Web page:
Minnesota legislative negotiators agreed with 60 outdoors groups that hunting and fishing fees should increase, but ditched a proposal to open the fishing season a week early.
They also agreed to establish wolf hunting and trapping seasons.
The House passed a bill Friday night 77-52 with a few game and fish provisions. The major bill, with fee increases, was not expected to be debated by the full House or Senate until Saturday.
Most hunting and fishing license fees would rise under the bill. For instance, adult deer licenses would go from $26 to $30 and adult fishing licenses would rise from $17 to $22.
Lifetime fishing license fees would rise from $383 to $508 and lifetime deer hunting licenses from $573 to $656 for people 16 to 50 years old.
The fee increases are smaller than proposed by Democratic Gov. Mark Dayton. However, the House did not originally approve any increases.
Rep. Denny McNamara, R-Hastings, worked to get enough Democratic support to pass the bills because not all majority Republicans would back it due to the higher fees.
Outdoors groups asked the state to increase hunting and fishing fees because a state fund the fees feed is going broke.
Mark Johnson, executive director of the Minnesota Deer Hunters Association, said MDHA cautiously agreed to support the license fee hikes after the Department of Natural Resources gave assurances it would work to manage for more deer in the wake of recent population declines.
“They definitely have the data to show they need the dollars,” Johnson said. “It’s been running on a pretty skinny nickel for quite some time and it’s not getting any better. From a wildlife standpoint, over 93 percent of the wildlife division’s funding comes from hunting licenses. When you look at that, hunting licenses are the key to make sure we’ve got good wildlife management.”
“The DNR is very happy with it,” Sen. Bill Ingebrigtsen said of the agreed-upon fee increases.
That fund helps animal habitat, which outdoors groups say is critical to continue to provide good hunting and fishing.
The game and fish fund would be in debt by next year if nothing is done, the Department of Natural Resources says.
Wolf hunting and trapping seasons would be open now that the federal government has removed wolves from the endangered list. Hunters may use firearms or bows and arrows.
The firearms wolf season would open on the same day as firearms deer hunting season. The natural resources commissioner would decide how many wolves could be taken and how many licenses to issue.
Wolf license fees would be $30 for Minnesotans and $250 for residents of other states.
Ingebrigtsen, R-Alexandria, said it will be beneficial to re-evaluate the wolf hunting program in a year, since “we don’t know what’s going to happen.”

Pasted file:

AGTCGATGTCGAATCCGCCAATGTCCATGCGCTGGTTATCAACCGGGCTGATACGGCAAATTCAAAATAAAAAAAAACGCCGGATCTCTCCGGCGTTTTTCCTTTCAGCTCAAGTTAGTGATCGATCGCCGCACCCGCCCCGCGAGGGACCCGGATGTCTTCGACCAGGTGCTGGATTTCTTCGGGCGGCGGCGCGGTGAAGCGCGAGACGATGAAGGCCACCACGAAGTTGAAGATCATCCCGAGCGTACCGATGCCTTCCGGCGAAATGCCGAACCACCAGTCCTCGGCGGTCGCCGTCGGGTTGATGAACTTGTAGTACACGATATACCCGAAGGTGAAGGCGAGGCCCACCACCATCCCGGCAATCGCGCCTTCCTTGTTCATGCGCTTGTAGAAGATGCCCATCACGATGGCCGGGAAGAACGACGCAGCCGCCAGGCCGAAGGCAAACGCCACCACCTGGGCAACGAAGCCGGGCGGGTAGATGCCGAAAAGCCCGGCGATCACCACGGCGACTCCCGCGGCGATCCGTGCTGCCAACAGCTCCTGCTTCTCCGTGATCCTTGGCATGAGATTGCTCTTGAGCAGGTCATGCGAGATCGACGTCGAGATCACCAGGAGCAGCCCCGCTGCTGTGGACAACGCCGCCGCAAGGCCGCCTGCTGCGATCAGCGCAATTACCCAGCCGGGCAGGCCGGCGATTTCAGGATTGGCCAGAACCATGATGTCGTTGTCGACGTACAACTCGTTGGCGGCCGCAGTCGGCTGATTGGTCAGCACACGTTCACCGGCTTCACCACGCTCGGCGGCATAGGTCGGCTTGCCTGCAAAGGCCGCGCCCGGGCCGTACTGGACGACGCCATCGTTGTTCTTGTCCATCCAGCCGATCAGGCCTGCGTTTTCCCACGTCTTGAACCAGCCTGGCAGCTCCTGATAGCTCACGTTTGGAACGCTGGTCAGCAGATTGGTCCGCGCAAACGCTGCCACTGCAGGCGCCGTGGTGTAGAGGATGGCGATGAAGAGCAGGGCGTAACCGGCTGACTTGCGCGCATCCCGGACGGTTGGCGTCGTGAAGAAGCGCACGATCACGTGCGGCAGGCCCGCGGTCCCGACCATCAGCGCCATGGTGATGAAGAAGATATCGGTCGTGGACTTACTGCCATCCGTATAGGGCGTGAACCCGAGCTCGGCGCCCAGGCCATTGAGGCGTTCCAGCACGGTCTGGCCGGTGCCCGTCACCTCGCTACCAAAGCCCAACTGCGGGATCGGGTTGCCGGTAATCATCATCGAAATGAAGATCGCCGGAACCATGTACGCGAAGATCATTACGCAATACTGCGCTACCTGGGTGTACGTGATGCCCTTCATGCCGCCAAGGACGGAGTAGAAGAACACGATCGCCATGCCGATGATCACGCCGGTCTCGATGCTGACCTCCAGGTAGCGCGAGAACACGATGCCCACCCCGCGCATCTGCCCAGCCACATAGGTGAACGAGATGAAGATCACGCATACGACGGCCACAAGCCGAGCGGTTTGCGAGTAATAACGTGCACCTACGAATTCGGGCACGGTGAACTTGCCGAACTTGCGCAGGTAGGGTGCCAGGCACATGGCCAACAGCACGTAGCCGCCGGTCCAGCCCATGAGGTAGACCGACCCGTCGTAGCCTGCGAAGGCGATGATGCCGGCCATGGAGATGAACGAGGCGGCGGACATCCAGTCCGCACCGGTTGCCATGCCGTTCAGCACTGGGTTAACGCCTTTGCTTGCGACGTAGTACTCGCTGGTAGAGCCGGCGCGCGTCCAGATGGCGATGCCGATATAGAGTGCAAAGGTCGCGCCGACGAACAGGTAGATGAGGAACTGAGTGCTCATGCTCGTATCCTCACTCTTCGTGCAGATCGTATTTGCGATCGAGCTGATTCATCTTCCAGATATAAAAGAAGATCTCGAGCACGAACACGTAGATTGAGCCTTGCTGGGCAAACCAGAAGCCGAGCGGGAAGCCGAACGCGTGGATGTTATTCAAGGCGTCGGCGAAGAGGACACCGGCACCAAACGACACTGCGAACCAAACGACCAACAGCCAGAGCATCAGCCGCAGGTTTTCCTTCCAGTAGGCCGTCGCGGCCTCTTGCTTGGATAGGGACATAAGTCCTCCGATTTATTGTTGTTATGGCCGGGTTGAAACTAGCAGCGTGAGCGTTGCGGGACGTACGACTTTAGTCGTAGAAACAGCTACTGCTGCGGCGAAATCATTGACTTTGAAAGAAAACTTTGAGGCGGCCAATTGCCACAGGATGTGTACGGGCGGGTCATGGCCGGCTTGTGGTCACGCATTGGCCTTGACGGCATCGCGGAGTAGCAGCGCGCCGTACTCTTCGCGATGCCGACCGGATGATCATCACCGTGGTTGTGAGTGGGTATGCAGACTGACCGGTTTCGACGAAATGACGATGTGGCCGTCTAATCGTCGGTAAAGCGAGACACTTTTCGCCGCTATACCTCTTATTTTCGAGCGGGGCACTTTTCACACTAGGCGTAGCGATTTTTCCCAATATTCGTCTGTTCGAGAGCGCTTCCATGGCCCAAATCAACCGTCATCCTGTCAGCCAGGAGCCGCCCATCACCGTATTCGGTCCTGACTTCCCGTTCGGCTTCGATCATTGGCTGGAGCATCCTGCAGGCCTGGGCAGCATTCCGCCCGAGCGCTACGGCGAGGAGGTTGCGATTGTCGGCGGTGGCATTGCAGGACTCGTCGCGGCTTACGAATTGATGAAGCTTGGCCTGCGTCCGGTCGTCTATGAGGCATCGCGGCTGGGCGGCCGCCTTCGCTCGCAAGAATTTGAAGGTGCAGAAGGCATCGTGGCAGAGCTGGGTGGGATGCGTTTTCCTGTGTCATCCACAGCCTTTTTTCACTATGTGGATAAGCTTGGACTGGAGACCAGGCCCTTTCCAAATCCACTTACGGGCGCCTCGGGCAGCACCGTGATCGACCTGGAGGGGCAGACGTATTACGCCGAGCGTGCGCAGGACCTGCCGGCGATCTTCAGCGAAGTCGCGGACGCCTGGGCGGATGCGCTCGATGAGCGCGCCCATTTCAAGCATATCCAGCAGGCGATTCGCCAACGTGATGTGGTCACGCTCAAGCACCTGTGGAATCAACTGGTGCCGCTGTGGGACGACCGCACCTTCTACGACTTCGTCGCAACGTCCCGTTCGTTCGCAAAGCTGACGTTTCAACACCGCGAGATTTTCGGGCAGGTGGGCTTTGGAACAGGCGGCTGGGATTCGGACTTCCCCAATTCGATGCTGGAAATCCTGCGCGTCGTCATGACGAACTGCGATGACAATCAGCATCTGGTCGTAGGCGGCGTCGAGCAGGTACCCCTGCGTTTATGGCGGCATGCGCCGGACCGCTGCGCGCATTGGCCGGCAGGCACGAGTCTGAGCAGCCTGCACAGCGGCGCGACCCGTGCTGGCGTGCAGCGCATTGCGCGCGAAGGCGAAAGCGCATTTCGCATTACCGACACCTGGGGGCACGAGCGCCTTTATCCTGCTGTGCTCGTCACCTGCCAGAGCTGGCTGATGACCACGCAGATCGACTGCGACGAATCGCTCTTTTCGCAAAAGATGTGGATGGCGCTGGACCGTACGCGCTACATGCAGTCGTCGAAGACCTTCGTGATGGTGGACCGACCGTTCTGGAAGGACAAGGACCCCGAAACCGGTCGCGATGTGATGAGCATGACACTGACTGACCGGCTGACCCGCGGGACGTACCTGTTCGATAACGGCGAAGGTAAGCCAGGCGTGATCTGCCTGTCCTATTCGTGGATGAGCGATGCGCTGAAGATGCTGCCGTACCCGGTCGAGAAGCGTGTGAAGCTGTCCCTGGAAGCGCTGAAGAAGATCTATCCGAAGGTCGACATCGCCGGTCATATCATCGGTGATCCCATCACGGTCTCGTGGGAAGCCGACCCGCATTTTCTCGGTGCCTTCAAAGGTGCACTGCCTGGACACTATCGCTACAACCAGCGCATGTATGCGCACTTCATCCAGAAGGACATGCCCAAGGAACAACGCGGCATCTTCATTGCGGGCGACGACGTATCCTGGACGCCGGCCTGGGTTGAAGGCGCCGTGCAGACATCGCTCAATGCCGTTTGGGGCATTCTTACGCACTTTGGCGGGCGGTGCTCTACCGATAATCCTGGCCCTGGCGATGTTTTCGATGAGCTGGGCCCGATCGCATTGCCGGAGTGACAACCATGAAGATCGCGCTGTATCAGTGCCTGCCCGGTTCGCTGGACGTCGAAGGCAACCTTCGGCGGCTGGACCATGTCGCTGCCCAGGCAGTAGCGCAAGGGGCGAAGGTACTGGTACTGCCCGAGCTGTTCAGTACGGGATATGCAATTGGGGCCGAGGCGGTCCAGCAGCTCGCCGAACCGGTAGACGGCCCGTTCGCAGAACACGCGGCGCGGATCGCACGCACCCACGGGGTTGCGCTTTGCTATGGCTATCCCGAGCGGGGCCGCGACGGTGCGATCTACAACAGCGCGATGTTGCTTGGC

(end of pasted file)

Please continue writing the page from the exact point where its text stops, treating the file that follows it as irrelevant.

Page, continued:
Johnson, of the deer hunting group, was not thrilled with a provision sponsored by Sen. Tom Bakk, DFL-Cook, to require 50 cent from every deer license to go for wolf management.
“It’s not an easy thing to swallow, that deer should be paying for wolf management, but if it’s the key, we’ll do it,” Johnson said.
Though he said it was too late to address this year, Ingebrigtsen said he thinks the fishing opener issue should be revisited, since it often falls on Mother’s Day.
The two latest bills and a third one provide funds to fight invasive species, such as Asian carp that are moving north into Minnesota.
A bill that spends sales taxes that voters increased in 2008 for outdoors and arts projects is headed for the governor with almost $100 million. It includes $8.5 million to build barriers to keep carp from advancing and $4 million to launch a University of Minnesota program to research invasive species.
The measure, known as the legacy bill, also would spend $15 million on forests, $31 million on wetlands and $28 million on habitat work.
Also in the compromise bills are provisions to:
– Continue sales of hunting and fishing licenses even if a budget impasse forces a government shutdown like last year.
– Increase snowmobile state trail fees from $15 to $35.
– Set a $10.50 license fee for canoes, kayaks, sailboards, paddle board, paddle boats and rowing shells longer than 10 feet.
– Require many public shooting ranges in the Twin Cities area to be open at least four times a year for youth shooting class members. The provision excludes Minneapolis and St. Paul, which Ingebrigtsen called a “pretty good compromise.”
– Allow remote-controlled decoys to hunt migratory waterfowl and mourning doves.
– Allow disabled hunters to use a mounted gun or other device to help discharge a firearm or use a bow.
– Let local governments kill beavers that cause damage to government property.
– Reconfigure the venison donation program to make it more efficient.
– Establish a course in preventing the spread of aquatic invasive species, especially dealing with moving of boats from one body of water to another. A boat owner who completes the course would get a decal that would be needed before a boat could be moved.
Brad Dokken of the Grand Forks Herald and Danielle Nordine contributed to this story.